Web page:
In her groundbreaking history of 175 years of American education, Dana Goldstein finds answers in the past to the controversies that plague our public schools today.
Teaching is a wildly contentious profession in America, one attacked and admired in equal measure. In The Teacher Wars, a rich, lively, and unprecedented history of public school teaching, Dana Goldstein reveals that teachers have been similarly embattled for nearly two centuries. From the genteel founding of the common schools movement in the nineteenth century to the violent inner-city teacher strikes of the 1960s and '70s, from the dispatching of Northeastern women to frontier schoolhouses to the founding of Teach for America on the Princeton University campus in 1989, Goldstein shows that the same issues have continued to bedevil us: Who should teach? What should be taught? Who should be held accountable for how our children learn?
She uncovers the surprising roots of hot button issues, from teacher tenure to charter schools, and finds that recent popular ideas to improve schools—instituting merit pay, evaluating teachers by student test scores, ranking and firing veteran teachers, and recruiting “elite” graduates to teach—are all approaches that have been tried in the past without producing widespread change. And she also discovers an emerging effort that stands a real chance of transforming our schools for the better: drawing on the best practices of the three million public school teachers we already have in order to improve learning throughout our nation’s classrooms.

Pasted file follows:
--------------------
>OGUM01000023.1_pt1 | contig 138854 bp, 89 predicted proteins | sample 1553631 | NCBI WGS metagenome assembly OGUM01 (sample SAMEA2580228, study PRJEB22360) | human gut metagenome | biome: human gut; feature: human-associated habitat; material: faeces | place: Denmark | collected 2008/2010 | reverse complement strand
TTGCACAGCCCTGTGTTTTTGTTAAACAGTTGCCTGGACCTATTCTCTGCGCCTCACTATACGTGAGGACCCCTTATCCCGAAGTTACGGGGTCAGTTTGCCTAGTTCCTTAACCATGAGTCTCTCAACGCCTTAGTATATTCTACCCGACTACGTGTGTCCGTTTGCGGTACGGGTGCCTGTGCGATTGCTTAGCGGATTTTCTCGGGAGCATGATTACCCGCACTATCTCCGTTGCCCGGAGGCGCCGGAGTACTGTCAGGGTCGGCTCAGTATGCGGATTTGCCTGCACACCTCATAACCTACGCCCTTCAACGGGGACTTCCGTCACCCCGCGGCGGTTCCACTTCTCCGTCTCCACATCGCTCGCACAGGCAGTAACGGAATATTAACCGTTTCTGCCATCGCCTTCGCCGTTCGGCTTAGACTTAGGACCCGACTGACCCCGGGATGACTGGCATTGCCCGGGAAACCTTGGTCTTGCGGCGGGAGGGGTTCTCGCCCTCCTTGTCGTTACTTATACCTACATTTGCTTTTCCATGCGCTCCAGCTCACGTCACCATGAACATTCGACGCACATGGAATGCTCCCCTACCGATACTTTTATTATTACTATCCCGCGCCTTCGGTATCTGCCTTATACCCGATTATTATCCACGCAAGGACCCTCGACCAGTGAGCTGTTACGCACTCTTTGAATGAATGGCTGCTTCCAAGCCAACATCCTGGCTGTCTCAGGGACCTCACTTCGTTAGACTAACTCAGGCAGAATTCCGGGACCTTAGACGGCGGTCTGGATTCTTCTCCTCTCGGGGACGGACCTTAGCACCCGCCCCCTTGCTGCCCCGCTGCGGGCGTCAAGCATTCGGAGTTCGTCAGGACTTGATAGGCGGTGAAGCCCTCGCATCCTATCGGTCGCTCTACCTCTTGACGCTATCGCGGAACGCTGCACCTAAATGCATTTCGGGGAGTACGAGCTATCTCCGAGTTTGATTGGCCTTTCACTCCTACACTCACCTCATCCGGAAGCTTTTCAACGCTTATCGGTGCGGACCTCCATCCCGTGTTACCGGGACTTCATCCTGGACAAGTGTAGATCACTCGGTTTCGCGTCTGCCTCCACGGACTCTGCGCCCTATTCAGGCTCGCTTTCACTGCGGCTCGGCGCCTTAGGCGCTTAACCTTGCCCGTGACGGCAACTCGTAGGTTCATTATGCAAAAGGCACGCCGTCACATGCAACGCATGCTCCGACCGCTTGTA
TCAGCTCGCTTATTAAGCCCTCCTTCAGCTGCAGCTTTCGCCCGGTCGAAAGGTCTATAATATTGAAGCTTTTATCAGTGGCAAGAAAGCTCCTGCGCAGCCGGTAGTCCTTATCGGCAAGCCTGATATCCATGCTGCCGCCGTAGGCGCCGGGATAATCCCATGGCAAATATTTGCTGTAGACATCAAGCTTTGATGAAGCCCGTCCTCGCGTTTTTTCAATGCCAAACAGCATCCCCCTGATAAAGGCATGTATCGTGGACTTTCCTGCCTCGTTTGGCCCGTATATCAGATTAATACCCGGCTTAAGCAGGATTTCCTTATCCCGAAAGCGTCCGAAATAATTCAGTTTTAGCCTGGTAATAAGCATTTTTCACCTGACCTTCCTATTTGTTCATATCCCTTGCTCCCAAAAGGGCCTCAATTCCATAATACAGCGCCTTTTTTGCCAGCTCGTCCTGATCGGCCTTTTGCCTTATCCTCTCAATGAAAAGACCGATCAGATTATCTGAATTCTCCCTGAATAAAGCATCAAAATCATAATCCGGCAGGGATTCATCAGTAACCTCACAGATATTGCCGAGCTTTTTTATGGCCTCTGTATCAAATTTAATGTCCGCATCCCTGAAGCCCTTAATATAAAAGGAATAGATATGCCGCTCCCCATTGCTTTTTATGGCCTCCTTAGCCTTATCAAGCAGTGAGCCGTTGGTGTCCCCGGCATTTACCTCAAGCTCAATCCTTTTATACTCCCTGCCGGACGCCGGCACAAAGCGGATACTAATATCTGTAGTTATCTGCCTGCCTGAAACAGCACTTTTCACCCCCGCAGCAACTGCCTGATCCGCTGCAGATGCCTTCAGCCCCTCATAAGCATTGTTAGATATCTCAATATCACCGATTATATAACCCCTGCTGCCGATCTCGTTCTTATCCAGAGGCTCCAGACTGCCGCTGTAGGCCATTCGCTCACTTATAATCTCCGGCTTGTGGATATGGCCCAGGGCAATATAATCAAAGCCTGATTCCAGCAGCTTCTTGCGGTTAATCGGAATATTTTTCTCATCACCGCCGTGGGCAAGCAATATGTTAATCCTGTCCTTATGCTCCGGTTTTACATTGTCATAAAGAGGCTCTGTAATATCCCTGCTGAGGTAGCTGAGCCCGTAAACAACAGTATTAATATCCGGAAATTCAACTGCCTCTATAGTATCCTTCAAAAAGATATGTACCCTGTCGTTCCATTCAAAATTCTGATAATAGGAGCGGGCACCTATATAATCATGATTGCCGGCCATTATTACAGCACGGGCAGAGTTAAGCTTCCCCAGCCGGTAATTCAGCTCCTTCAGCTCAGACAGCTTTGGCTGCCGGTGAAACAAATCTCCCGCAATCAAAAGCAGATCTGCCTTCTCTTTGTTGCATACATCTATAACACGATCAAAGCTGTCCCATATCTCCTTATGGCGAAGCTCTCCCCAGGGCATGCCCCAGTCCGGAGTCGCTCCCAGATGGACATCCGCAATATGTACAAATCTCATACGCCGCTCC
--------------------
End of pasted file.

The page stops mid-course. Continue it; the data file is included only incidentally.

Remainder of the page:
The Teacher Wars upends the conversation about American education by bringing the lessons of history to bear on the dilemmas we confront today. By asking “How did we get here?” Dana Goldstein brilliantly illuminates the path forward.
Teaching in America, which began as an informal, seasonal job heavily influenced by locale, has evolved into a highly politicized and polarizing profession, argues Goldstein in this immersive and well-researched history. Goldstein, who comes from a long line of teachers, claims that teaching has historically been viewed as a profession best staffed by women and that there's been a persistent classist (not to mention racist) undercurrent in education that continues to this day via programs that focus on test scores and ratings. Readers may be surprised to learn that hot-button issues, such as overcrowding and teaching ESL, are hardly new. The author also discusses educational fads, the battle for federal funding, the vilification of teachers' unions, and the nation's almost pathological obsession with data and statistics. Goldstein closes with recommendations for the future, including: better pay; more perspective on test scores; and the expansion of teachers' purviews in the classroom. Attacking a veritable hydra of issues, Goldstein does an admirable job, all while remaining optimistic about the future of this vital profession.